First, the old news: I am no longer a person (as I might put it to a believer) blessed with the gift of faith.
The primary fault line for me was one of empathy. The flavor of Christianity I had been given (and, in part, then would prepare for myself) was that of a belief system that was uniquely and universally True, and therefore pointed to the delusion or outright falsehood of other religions. But the contingency of it all -- when I reflected on how as the literal Sweet Talking Son of a Preacher Man I was striving to be a good Christian, but wouldn't an alternate me in the role of Sweet Talking Son of an Imam be trying just as hard to be a good Muslim? - led me to think that it was just terribly unlikely my people got it right and everyone else got it wrong, and this very powerful and loving God let that happen. Empathy (in combination with this deeply instilled idea that Religious Truth must be all encompassing and potentially universal) drove me from my precocious childhood sense of faith.
I'm reading Meghan O'Gieblyn's "God Human Animal Machine: Technology, Metaphor, and the Search for Meaning". She also had a strong Christian background she turned from, and writes
When I was in high school, the pastor of my family's church read the news through the lens of the minor prophets and frequently voiced his opinion, from the pulpit, that Christ would return within his lifetime (he was in his late sixties). For most of my life I had believed that I would live to see the coming of this new age; that my body would be transformed, made immortal, and I would ascend into the clouds to spend eternity with God.That kind of thinking sounded very familiar to me. But now I'm thinking... hasn't at least one flavor of Christians been saying over and over and over for centuries? It feels like a certain gullibility there - akin to believing a tenant saying "oh, THIS month I'll get you the rent, I swear" or that any week now you'll win the lottery.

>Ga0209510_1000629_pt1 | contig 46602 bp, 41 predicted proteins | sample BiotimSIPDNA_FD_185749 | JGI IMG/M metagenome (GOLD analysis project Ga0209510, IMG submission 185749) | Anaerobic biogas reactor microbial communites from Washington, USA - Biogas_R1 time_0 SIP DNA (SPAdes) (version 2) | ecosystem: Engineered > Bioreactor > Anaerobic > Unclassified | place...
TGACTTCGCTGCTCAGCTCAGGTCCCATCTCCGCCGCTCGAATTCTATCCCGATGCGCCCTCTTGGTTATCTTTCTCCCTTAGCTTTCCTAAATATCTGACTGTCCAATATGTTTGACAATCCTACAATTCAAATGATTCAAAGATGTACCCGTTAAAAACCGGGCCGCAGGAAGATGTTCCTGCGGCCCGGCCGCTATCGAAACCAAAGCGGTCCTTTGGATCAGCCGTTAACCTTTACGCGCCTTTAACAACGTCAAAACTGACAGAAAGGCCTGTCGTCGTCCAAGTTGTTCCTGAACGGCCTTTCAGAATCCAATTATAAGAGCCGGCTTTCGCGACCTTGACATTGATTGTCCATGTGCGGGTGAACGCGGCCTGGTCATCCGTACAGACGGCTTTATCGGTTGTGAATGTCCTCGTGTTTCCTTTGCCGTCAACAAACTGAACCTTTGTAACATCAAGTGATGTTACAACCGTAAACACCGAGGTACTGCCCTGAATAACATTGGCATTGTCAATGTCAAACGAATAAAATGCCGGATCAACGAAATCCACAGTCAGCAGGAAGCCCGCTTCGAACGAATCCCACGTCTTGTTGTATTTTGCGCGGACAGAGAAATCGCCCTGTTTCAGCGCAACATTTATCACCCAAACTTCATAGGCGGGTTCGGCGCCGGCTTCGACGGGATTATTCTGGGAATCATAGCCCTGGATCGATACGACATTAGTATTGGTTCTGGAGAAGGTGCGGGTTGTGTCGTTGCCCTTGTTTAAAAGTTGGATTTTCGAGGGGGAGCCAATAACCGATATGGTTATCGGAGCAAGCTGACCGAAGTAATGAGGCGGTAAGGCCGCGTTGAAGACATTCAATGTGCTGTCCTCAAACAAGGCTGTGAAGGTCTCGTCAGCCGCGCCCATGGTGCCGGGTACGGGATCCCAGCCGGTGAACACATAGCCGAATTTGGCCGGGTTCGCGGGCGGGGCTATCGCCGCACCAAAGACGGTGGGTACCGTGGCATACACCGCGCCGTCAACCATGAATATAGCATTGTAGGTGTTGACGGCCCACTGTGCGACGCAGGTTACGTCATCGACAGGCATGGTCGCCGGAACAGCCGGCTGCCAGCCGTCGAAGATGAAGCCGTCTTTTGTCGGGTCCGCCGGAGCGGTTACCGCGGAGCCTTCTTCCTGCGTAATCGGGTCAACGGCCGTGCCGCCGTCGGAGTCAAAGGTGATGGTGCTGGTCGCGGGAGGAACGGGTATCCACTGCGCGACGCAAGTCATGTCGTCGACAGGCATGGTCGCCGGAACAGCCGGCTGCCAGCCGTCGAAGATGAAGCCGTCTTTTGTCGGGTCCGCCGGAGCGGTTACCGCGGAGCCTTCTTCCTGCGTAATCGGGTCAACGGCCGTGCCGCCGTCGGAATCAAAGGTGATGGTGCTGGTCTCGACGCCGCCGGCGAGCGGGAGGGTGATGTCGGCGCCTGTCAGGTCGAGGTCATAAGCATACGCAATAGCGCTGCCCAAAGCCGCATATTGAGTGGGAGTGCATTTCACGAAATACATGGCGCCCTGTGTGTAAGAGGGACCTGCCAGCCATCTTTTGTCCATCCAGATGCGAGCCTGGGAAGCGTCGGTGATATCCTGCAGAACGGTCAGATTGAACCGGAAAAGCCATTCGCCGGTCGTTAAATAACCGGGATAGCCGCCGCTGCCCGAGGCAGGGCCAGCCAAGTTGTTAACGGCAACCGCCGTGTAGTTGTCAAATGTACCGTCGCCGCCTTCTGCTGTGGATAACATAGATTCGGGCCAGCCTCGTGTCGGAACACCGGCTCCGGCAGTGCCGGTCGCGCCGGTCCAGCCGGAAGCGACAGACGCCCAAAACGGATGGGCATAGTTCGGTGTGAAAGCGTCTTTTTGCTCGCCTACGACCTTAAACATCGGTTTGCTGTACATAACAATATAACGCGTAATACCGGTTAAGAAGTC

So that, too, lacks a certain kind of empathy. It's like the modern day believer, putting aside that Matthew 24:36 talk ("But of that day and hour knoweth no man, no, not the angels of heaven, but my Father only.") says - "C'mon... just look at the state of the world, the return of Israel, all that jazz. It's GOTTA be SOON!" and to the extent they acknowledge that line of thinking goes way, way back, it's like they're saying "What a bunch of rubes!" to those earlier generations of believers.
And I do resent that apocalyptic kind of thinking, which scared the bejeebers out of me as a kid, and has distorted our political and economic policy for centuries. It's tough to work to be really good long term planners when you think the end is nigh - ties in with our cult of individualism to make a country of "got mine, forget you" whether the "you" is others now, or in the future.
I do understand that this doesn't have to be the basis of Christian faith - here's a Baptist News piece from 2009 about surveys saying 40-60% of Americans say differing religions can lead to eternal life. (Heh, not even going to get into the eternal life bit.)
So not even every Christian was raised with this sense of uniqueness, and I'd say the many-path approach has a lot more wisdom, which is why I'm affiliated with liberal Unitarian Universalists.
It's funny, I always distrust any faith based on trusting an un-interrogatable "special revelation", but I also realize that I have no mechanism for absolutely saying that ISN'T how the Universal Truth might work. For all I know, one sect has it exactly right, and God is secretly blessing that one group, and the devil to all the rest. It just doesn't seem particularly likely to me.